Hemlock Woolly Adelgid
The hemlock woolly adelgid (HWA) (Fig. 1) is a small (1/32 inch), reddish purple, aphid-like insect that covers itself with a white fluffy secretion. In the United States, HWA is a destructive pest of both eastern and Carolina hemlock. Hemlocks native to Asia, and both western and mountain hemlock, native to the western US, appear to have tolerance to HWA feeding. This insect pest was accidentally introduced to America from Asia. It was first reported in the Pacific Northwest in the mid-1920s, and in the eastern US in the mid-1950s. In the eastern US it has spread throughout the Appalachians from New England south to South Carolina and Georgia and west into Kentucky.
HWA has two generations each year. When eggs deposited in early summer hatch, the crawlers (immature stage) locate a feeding site, attach their mouthparts at the base of a needle, and immediately enter a resting state (aestivation). In mid-fall, these individuals become active and begin feeding, reaching the adult stage in mid-winter. This adult generation consists only of females which produce eggs asexually (without mating) from late winter through spring. Upon hatching, this generation of crawlers immediately begin to feed and become adults in late spring. This generation has both asexual and sexual adults. Asexual, wingless females remain on hemlock and produce the eggs that hatch in early summer. Sexual adults consist of winged males and females that fly to spruce where they mate and produce eggs. In the US, there are no suitable spruce species and these individuals die without producing any eggs.
When they first hatch, crawlers are reddish-brown and actively seek feeding sites. While active, crawlers are easily dispersed by wind, birds, wildlife, and people. Once a crawler locates a feeding site, it inserts the piercing-sucking mouthparts at the base of a hemlock needle. At this point they turn dark with a white fringe (Fig. 2) and begin to secrete the white fluffy "wool" that will completely cover their body. Infested branches become covered with this white material (Fig. 3). On hemlock, wingless females (Fig. 1) complete their development within the wool mass in which they will eventually lay their eggs. Eggs are orange/brown and hidden within the protective woolly covering.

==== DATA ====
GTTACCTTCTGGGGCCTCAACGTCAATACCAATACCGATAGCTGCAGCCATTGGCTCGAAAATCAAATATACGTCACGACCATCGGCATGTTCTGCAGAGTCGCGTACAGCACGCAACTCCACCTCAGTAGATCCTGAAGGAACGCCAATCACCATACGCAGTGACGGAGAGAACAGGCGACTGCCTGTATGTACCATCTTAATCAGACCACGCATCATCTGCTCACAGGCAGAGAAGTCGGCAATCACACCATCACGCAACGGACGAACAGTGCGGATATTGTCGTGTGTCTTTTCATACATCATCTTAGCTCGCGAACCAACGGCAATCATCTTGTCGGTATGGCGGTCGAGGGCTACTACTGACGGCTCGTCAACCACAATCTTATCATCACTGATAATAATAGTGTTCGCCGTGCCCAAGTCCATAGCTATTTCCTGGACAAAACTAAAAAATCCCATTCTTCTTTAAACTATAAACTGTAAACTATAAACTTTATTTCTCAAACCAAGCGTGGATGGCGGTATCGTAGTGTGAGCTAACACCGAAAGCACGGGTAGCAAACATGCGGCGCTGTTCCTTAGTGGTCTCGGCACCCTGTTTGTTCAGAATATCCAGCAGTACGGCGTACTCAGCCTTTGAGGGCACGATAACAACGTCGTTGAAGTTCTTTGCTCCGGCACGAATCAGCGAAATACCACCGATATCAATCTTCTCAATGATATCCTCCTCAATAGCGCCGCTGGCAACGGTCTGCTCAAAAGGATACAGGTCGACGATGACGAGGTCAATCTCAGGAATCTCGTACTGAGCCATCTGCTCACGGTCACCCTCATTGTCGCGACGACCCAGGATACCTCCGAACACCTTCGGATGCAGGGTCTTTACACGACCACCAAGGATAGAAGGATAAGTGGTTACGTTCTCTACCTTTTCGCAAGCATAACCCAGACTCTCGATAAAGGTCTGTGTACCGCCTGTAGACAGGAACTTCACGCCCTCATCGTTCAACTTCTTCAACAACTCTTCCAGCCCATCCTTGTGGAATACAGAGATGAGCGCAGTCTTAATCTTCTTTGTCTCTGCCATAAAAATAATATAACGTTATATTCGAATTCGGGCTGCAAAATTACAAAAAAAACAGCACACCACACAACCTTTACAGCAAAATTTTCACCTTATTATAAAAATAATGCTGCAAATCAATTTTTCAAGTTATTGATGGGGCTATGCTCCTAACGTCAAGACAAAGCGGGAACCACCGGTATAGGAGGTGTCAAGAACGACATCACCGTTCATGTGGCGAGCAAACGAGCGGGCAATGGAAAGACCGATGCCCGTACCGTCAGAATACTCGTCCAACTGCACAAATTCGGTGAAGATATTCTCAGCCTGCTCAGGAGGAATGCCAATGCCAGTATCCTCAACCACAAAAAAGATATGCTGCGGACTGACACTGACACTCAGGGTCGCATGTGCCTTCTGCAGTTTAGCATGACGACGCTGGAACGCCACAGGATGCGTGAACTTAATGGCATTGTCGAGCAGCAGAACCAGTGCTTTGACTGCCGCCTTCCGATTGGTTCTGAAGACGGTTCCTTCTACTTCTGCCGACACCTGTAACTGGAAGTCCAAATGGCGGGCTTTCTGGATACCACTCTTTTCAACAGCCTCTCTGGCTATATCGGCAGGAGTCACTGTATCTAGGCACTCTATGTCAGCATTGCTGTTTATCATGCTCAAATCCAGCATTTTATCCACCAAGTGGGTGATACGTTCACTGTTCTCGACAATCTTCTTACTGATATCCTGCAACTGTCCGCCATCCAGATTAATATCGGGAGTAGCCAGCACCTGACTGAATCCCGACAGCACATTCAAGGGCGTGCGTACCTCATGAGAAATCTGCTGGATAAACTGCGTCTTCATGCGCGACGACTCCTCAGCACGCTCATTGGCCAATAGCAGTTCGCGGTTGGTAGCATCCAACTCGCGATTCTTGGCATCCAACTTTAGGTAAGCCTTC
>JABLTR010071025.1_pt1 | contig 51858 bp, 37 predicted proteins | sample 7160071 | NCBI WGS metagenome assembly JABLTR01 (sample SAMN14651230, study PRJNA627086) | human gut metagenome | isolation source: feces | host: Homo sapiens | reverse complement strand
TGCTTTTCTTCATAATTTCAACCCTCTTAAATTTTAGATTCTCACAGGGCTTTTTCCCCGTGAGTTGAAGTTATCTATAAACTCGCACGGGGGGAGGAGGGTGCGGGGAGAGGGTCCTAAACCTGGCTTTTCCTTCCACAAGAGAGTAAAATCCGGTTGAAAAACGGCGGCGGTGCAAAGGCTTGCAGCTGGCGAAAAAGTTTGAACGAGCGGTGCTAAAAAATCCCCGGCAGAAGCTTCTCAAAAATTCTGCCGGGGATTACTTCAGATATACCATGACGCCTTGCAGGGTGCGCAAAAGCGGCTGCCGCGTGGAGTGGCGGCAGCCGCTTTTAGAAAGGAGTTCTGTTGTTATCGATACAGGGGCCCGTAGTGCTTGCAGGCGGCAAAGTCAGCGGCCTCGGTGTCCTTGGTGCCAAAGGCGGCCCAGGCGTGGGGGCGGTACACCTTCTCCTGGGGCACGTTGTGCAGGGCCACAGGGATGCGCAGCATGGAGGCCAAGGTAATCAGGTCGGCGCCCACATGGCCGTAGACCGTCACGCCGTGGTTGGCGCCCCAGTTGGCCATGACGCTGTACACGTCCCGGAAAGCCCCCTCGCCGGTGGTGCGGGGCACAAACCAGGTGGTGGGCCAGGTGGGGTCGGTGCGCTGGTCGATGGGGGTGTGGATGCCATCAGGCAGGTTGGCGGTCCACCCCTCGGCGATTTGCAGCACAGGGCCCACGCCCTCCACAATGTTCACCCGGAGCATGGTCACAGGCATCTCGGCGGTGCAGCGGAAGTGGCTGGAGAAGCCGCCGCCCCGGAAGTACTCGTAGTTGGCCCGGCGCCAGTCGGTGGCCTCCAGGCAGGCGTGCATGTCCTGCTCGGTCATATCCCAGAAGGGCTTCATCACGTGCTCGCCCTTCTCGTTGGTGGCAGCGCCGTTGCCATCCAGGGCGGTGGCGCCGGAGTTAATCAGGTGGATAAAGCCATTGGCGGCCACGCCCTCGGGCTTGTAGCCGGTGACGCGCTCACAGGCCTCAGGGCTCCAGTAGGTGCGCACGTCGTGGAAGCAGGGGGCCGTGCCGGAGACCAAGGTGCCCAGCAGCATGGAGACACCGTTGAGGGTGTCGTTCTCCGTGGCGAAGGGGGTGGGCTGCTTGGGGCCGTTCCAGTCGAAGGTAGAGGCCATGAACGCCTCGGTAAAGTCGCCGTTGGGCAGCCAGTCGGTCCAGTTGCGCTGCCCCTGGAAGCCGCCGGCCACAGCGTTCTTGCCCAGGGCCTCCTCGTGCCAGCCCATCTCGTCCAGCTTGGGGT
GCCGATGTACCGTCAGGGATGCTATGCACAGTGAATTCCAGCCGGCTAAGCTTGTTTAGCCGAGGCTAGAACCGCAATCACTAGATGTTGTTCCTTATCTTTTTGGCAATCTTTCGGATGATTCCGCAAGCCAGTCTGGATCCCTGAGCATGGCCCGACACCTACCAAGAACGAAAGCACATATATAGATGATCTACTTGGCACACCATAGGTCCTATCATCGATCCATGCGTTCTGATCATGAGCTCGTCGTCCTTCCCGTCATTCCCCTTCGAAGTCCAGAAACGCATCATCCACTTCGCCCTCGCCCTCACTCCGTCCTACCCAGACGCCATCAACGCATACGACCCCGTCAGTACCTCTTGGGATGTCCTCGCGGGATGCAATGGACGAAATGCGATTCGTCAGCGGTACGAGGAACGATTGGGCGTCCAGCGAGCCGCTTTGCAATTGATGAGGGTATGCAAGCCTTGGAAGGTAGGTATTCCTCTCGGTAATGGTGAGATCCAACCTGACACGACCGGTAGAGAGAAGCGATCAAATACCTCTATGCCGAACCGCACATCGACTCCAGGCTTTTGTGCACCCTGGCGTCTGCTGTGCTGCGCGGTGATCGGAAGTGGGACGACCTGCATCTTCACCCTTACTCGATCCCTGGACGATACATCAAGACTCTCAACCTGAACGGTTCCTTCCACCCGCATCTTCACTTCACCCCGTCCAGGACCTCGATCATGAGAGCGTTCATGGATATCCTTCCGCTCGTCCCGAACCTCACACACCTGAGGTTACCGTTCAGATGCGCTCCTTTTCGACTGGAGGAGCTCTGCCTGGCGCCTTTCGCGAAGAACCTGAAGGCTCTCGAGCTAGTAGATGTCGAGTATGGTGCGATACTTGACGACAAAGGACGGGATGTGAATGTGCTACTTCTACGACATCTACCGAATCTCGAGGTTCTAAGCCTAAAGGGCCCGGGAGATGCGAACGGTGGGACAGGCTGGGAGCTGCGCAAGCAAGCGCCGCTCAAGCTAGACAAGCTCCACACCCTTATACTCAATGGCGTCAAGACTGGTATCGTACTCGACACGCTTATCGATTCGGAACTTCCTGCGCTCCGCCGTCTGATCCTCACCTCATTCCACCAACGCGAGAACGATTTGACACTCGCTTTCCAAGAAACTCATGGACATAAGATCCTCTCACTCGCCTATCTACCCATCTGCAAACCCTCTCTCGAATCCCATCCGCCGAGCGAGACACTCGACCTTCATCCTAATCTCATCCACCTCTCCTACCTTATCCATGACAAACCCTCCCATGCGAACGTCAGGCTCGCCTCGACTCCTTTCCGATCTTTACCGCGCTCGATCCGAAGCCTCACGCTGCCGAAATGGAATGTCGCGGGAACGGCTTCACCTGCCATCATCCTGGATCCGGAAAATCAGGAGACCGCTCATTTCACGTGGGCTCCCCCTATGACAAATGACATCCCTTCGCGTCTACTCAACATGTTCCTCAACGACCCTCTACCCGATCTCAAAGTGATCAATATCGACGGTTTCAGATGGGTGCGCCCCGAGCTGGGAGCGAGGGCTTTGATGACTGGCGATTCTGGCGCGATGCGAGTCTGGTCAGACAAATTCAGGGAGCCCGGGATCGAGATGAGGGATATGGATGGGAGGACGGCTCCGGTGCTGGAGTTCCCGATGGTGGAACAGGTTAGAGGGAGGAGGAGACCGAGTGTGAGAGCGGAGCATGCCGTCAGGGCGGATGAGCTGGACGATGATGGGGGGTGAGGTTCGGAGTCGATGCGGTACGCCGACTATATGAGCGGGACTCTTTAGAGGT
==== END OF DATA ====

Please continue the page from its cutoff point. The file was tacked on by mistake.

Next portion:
HWA feeding causes needles to turn yellow and drop from the tree. This is followed within 2 years of infestation by branch dieback and a thinning crown. Mature trees can die in 4 to 10 years depending on the level of HWA infestation, tree size, level of environmental stress, and quality of the growing site.
HWA are difficult to control because the wool protects them from traditional pesticide applications. Both insecticidal soaps and horticultural oils can be effective if applied when crawlers are actively moving about before they produce their wool coverings. These also have minimal impact on predators. Horticultural oils can be applied during winter and before new growth emerges in the spring, however, oil sprays can damage hemlock during the growing season. Registered pesticides containing imidacloprid or dinotefuran have been shown to be effective when trees are actively taking up water from the soil. The most effective application methods are as soil drenches or soil injections within the root zone. For trees located close to water sources, trunk injections can be used. Trunk injection methods are only available through specially trained arborist and landscape professionals. ALWAYS READ THE LABEL CAREFULLY BEFORE USE OF ANY PESTICIDE.
Two predatory beetles, Sasajiscymnus tsugae and Laricobius nigrinus, are being mass produced and released into HWA infested hemlock forests by the HWA Biological Control Program at Clemson University. In addition, the US Forest Service is examining both Scymnus sinuanodulus and S. ningshanensis for their potential as additional predators of HWA. These beetles feed exclusively on HWA. Although they will not prevent or eradicate an HWA infestation, they are good management tools. The use of chemical controls can maintain specimen trees, or entire stands until S. tsugae and L. nigrinus become established or until more effective biological control agents are discovered and introduced.
Prepared by Hugh Conway, Research Entomologist, and Joseph D. Culin, Department Chair & Professor, Department of Entomology, Soils, and Plant Sciences, and Roy Hedden, Forest Entomologist/ Professor, Department of Forestry and Natural Resources, Clemson University. EIIS/NI-4 (New 09/2004) Revised 07/2007
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